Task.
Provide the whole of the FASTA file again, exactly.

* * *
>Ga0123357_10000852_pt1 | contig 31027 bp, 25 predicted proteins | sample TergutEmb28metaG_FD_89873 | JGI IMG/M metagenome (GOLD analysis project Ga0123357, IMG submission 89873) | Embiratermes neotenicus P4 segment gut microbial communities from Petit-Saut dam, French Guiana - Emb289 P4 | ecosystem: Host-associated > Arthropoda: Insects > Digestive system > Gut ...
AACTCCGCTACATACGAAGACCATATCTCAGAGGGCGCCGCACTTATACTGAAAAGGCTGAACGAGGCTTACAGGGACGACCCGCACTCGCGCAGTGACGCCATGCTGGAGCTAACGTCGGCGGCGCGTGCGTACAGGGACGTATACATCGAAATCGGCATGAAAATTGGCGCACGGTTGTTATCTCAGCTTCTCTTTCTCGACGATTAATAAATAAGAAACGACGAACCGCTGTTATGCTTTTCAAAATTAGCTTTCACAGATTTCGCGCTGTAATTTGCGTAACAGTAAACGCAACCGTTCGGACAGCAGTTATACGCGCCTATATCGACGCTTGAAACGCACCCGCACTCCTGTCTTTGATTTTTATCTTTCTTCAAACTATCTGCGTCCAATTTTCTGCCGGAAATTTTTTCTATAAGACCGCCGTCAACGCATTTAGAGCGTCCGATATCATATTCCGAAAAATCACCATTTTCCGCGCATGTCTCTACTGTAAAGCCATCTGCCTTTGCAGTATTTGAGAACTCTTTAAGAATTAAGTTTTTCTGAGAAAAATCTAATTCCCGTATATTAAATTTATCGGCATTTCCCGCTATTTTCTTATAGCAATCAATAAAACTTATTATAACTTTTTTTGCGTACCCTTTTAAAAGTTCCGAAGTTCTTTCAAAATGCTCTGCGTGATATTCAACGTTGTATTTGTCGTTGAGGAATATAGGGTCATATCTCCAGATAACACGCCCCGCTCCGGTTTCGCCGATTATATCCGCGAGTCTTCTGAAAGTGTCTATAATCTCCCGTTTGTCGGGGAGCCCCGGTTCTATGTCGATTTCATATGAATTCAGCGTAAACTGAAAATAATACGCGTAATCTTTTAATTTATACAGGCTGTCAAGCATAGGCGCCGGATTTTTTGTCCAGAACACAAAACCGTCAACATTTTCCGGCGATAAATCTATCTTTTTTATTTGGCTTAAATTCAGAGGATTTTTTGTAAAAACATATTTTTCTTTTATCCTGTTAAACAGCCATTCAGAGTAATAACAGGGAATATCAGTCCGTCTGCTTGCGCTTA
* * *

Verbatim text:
>Ga0123357_10000852_pt1 | contig 31027 bp, 25 predicted proteins | sample TergutEmb28metaG_FD_89873 | JGI IMG/M metagenome (GOLD analysis project Ga0123357, IMG submission 89873) | Embiratermes neotenicus P4 segment gut microbial communities from Petit-Saut dam, French Guiana - Emb289 P4 | ecosystem: Host-associated > Arthropoda: Insects > Digestive system > Gut ...
AACTCCGCTACATACGAAGACCATATCTCAGAGGGCGCCGCACTTATACTGAAAAGGCTGAACGAGGCTTACAGGGACGACCCGCACTCGCGCAGTGACGCCATGCTGGAGCTAACGTCGGCGGCGCGTGCGTACAGGGACGTATACATCGAAATCGGCATGAAAATTGGCGCACGGTTGTTATCTCAGCTTCTCTTTCTCGACGATTAATAAATAAGAAACGACGAACCGCTGTTATGCTTTTCAAAATTAGCTTTCACAGATTTCGCGCTGTAATTTGCGTAACAGTAAACGCAACCGTTCGGACAGCAGTTATACGCGCCTATATCGACGCTTGAAACGCACCCGCACTCCTGTCTTTGATTTTTATCTTTCTTCAAACTATCTGCGTCCAATTTTCTGCCGGAAATTTTTTCTATAAGACCGCCGTCAACGCATTTAGAGCGTCCGATATCATATTCCGAAAAATCACCATTTTCCGCGCATGTCTCTACTGTAAAGCCATCTGCCTTTGCAGTATTTGAGAACTCTTTAAGAATTAAGTTTTTCTGAGAAAAATCTAATTCCCGTATATTAAATTTATCGGCATTTCCCGCTATTTTCTTATAGCAATCAATAAAACTTATTATAACTTTTTTTGCGTACCCTTTTAAAAGTTCCGAAGTTCTTTCAAAATGCTCTGCGTGATATTCAACGTTGTATTTGTCGTTGAGGAATATAGGGTCATATCTCCAGATAACACGCCCCGCTCCGGTTTCGCCGATTATATCCGCGAGTCTTCTGAAAGTGTCTATAATCTCCCGTTTGTCGGGGAGCCCCGGTTCTATGTCGATTTCATATGAATTCAGCGTAAACTGAAAATAATACGCGTAATCTTTTAATTTATACAGGCTGTCAAGCATAGGCGCCGGATTTTTTGTCCAGAACACAAAACCGTCAACATTTTCCGGCGATAAATCTATCTTTTTTATTTGGCTTAAATTCAGAGGATTTTTTGTAAAAACATATTTTTCTTTTATCCTGTTAAACAGCCATTCAGAGTAATAACAGGGAATATCAGTCCGTCTGCTTGCGCTTA